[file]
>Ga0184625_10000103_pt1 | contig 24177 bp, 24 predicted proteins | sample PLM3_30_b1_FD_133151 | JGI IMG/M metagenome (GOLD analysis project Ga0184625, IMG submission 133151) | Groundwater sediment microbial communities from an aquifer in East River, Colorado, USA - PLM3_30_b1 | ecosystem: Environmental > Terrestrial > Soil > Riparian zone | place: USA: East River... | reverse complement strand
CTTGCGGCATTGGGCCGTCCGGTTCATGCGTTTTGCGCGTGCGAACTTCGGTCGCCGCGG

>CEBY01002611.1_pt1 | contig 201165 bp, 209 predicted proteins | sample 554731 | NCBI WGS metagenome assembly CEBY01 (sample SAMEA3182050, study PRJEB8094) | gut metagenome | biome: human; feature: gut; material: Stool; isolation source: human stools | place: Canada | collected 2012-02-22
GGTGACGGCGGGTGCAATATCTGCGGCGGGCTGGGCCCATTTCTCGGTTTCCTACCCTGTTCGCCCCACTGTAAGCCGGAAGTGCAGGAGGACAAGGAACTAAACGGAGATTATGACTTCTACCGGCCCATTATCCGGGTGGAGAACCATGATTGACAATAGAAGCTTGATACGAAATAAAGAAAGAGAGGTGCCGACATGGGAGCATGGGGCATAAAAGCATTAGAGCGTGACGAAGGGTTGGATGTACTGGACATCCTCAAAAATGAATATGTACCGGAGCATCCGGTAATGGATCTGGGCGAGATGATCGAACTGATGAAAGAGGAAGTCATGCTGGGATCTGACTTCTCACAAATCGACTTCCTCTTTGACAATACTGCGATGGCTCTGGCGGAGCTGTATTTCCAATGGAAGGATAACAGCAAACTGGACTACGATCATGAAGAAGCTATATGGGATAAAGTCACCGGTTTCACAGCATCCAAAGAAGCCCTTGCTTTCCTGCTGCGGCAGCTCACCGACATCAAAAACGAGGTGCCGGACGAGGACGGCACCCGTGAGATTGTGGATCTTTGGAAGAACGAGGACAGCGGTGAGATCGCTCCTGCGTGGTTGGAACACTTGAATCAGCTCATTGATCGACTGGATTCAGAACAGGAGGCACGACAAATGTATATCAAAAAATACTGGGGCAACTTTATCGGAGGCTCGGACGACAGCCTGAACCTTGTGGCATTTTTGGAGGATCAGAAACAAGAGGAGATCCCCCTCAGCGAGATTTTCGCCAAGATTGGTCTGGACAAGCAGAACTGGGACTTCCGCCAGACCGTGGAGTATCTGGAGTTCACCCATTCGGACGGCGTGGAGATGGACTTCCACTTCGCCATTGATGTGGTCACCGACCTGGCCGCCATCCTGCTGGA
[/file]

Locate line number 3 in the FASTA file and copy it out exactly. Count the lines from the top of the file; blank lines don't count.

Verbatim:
>CEBY01002611.1_pt1 | contig 201165 bp, 209 predicted proteins | sample 554731 | NCBI WGS metagenome assembly CEBY01 (sample SAMEA3182050, study PRJEB8094) | gut metagenome | biome: human; feature: gut; material: Stool; isolation source: human stools | place: Canada | collected 2012-02-22